Discussing a recent campaign event during which Sen. Hillary Clinton's voice broke while answering a question from the audience, several media figures have baselessly claimed that Clinton's actions were not "genuine" or were "pretend," including Glenn Beck, who said of the incident, "Hillary Clinton isn't just running for president, but she's also making a run for the best actress nomination." Michelle Malkin wrote that "[a]nyone who believes Hillary spontaneously teared up and got emotional on the campaign trail has been in a coma the last three decades."
The New York Times and the Politico's Ben Smith misreported Sen. Hillary Rodham Clinton's emotional remarks during a campaign event in Portsmouth, New Hampshire. The Times reported that Clinton said, in part, "I have so many ideas for this country, I just don't want to see us fall backwards," while Smith reported that Clinton said: "I have so many opportunities for this country. I don't want to see us all fall back" [emphases added]. In fact, Clinton said, "You know, I have so many opportunities from this country" [emphasis added].
Numerous print media outlets reported on Sen. John McCain's assertion following the Iowa caucuses that "[t]he lesson of this election in Iowa is that ... negative campaigns don't work." But none of those articles noted that McCain has run negative TV and Web ads against Mitt Romney.
Echoing an article by New York Times reporter Patrick Healy about President Clinton's appearance on PBS' Charlie Rose Show, Maureen Dowd wrote, "He got so agitated with Charlie Rose -- ranting that reporters were 'stenographers' for [Sen. Barack] Obama [D-IL] -- that his aides tried to stop the interview." But neither Dowd nor Healy noted Rose's actual on-air comments on the matter, indicating that the interview had gone "over" time -- not that the aides were concerned about the content of the interview.
In articles on President Bush's December 20 press conference, the Associated Press, the Los Angeles Times, The New York Times, The Washington Post, and USA Today uncritically reported Bush's criticism of Congress for passing all but two of the fiscal year 2008 appropriations bills as a single omnibus appropriations bill "at the last minute, nearly three months after the end of the fiscal year." But none of the articles noted that during his seven years in the White House, Bush has never signed all of Congress' appropriations bills into law before the beginning of the fiscal year, and has on two occasions signed omnibus spending bills on dates later than that on which the fiscal year 2008 bill passed.
In a New York Times article, Don Van Natta Jr., Jo Becker, and Mike McIntire reported that Bill Clinton has "pledged to make public future donors" to the William J. Clinton Foundation if Sen. Hillary Rodham Clinton is elected president. The article then stated, "While disclosure is not legally required, failure to do so, Mr. Clinton said, would raise 'all these questions about whether people would try to win favor with her by giving money to me.' " But the article omitted the rest of Clinton's statement, in which he asserted, "You know it wouldn't work, and I don't think they would. Still, there are legitimate questions."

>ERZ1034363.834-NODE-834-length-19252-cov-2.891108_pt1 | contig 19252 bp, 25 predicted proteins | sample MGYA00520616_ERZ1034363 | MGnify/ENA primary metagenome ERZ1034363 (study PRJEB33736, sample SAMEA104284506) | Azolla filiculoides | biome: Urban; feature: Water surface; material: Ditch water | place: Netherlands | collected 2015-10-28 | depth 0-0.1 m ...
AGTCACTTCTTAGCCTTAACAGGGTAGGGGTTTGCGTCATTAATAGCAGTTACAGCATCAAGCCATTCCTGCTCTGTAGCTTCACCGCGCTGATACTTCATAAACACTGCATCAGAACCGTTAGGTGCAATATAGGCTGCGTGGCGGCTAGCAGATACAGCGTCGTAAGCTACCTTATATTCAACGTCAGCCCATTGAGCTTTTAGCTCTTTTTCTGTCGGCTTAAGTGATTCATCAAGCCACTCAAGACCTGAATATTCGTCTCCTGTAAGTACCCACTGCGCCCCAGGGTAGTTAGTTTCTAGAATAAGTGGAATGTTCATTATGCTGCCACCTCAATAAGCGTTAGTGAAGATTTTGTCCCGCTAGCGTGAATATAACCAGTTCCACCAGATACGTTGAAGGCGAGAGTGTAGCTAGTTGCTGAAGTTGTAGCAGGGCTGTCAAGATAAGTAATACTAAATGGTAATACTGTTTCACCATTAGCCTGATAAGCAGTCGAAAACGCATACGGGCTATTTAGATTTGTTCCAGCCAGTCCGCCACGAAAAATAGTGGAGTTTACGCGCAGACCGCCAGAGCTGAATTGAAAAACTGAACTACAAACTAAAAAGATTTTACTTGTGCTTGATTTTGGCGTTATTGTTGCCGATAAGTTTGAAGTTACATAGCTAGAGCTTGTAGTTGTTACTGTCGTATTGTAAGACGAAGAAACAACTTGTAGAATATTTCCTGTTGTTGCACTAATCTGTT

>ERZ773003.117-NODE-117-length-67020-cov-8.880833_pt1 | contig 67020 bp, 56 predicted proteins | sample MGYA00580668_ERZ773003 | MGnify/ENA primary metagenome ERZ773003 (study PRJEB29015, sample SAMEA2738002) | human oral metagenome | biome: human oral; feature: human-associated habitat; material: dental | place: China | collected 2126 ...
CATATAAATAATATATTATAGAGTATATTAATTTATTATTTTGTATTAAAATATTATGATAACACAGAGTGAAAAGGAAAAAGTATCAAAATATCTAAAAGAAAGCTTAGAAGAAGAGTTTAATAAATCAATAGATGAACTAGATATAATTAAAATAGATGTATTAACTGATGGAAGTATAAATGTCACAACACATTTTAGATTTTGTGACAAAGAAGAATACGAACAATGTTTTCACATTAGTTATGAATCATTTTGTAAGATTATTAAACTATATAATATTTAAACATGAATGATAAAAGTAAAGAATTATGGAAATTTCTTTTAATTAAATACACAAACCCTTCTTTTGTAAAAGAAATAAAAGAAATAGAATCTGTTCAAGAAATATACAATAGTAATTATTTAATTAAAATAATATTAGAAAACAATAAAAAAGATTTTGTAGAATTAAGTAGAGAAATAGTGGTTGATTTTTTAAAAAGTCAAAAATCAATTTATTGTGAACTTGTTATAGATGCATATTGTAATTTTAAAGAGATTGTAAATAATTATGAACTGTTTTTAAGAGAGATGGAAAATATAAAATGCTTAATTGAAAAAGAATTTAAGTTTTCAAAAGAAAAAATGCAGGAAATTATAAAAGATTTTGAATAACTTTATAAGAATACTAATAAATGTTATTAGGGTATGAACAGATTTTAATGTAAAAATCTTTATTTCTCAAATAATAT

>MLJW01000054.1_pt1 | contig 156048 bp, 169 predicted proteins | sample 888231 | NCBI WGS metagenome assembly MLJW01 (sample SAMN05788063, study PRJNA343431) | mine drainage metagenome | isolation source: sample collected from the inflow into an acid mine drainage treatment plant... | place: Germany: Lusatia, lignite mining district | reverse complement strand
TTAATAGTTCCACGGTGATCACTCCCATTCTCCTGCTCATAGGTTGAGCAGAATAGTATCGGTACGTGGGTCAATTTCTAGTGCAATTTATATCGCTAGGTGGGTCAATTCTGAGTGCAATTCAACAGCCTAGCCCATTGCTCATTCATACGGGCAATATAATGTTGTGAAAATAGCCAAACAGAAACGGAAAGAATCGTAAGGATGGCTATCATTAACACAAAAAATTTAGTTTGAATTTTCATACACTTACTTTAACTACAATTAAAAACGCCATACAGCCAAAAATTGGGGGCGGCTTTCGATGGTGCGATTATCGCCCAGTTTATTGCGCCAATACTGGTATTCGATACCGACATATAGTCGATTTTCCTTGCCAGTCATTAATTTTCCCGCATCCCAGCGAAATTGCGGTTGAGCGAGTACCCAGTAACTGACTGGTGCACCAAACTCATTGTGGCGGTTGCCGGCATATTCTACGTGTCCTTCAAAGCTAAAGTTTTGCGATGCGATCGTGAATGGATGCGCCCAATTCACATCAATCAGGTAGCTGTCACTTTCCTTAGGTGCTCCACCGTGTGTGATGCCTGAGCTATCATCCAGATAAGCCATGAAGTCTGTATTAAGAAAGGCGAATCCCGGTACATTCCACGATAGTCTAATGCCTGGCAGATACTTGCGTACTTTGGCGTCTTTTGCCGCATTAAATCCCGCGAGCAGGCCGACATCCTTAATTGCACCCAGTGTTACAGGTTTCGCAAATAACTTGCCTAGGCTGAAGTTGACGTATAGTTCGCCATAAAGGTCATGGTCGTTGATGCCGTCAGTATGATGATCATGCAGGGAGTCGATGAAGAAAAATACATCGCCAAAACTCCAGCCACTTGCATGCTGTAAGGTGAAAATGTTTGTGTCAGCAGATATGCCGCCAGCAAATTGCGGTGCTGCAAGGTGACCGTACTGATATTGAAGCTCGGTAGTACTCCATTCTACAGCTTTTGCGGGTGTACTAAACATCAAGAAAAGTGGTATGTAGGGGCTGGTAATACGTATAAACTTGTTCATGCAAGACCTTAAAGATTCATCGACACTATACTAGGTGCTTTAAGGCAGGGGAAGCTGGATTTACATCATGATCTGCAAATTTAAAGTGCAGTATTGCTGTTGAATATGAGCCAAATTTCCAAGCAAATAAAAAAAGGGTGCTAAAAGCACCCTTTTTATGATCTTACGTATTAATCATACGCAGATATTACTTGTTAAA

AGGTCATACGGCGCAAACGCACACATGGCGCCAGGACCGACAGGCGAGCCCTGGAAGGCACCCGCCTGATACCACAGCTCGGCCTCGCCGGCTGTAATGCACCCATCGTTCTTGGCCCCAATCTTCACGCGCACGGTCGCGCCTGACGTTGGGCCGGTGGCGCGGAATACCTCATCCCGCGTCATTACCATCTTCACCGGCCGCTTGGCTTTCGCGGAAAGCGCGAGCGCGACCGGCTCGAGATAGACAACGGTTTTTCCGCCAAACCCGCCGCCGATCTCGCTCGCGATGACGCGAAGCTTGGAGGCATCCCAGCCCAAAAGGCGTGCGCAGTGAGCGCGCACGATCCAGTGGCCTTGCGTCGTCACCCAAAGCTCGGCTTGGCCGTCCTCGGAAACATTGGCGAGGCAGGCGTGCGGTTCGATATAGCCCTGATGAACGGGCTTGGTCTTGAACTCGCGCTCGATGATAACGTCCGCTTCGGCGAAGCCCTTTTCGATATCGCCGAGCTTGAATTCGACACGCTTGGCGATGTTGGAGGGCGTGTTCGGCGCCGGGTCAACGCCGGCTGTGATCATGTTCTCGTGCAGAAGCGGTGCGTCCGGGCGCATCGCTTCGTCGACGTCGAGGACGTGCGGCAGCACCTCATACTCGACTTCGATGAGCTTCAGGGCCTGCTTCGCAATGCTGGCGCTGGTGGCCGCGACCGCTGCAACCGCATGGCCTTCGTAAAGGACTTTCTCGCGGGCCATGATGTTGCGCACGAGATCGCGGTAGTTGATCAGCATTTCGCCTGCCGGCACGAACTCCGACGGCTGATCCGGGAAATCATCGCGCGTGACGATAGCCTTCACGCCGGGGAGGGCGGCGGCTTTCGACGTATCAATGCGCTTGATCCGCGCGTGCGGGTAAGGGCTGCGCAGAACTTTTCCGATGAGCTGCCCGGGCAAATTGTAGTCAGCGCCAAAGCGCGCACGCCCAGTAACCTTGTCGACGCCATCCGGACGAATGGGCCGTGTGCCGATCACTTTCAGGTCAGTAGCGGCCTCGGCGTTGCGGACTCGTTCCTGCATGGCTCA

Reporting on Rudy Giuliani's December 9 appearance on Meet the Press, the Politico's Jonathan Martin asserted in a blog post that Giuliani "seemed to even good-naturedly mock and welcome [Tim] Russert's line of questions when the matter of" his business ventures' clients came up." By contrast, in Politico articles about Sen. Hillary Rodham Clinton's September 23 appearances on all five Sunday talk shows, Mike Allen and John F. Harris wrote that Clinton's laugh "sounded like it was programmed by computer," and Ben Smith described Clinton's laugh as a "cackle."
The New York Times and The Washington Post have reported on the White House's statements regarding President Bush's knowledge of the new intelligence that Iran halted its nuclear program in late 2003 -- and the administration's subsequent "clarif[ication]" and "revis[ion]" of some of those statements -- but neither paper has noted National Security Adviser Stephen J. Hadley's inconsistent statements regarding whether intelligence officials told Bush to "stand down" upon learning the "new information" on Iran's nuclear weapons program.
In the last week, several news outlets have reported on recent developments in the case of Wayne DuMond, a convicted rapist sentenced to life in prison in 1984, who was paroled in 1997 after "[then-Arkansas Gov. Mike] Huckabee and a senior member of his staff exerted behind-the-scenes influence." While both The New York Times and The Washington Post have published articles discussing Huckabee's rise in the polls for the Republican presidential nomination, and several reporters at each newspaper have written blog posts citing Huckabee's role in the DuMond case as potentially politically damaging, neither newspaper has published a news article discussing recent developments about Huckabee's role in the case.
A New York Times article asserted that President Bush "is shifting his agenda to what aides call 'kitchen table issues' -- small ideas that affect ordinary people's lives and do not take an act of Congress to put in place," citing as examples the mortgage crisis and toy safety concerns. But the Times did not note that the Bush administration has in fact opposed attempted "acts of Congress" in the form of legislation by Democrats targeting those issues.
A New York Times op-ed by Martin B. Gold and Dimple Gupta that criticized legislation changing Senate rules to "make it easier for last-minute proposals to be inserted into legislation behind closed doors" identified the writers only as "lawyers and former Congressional aides." In fact, both previously served as aides to Senate Republicans -- Gold for former Majority Leader Bill Frist and Gupta for Sen. Arlen Specter during Specter's tenure as chairman of the Judiciary Committee.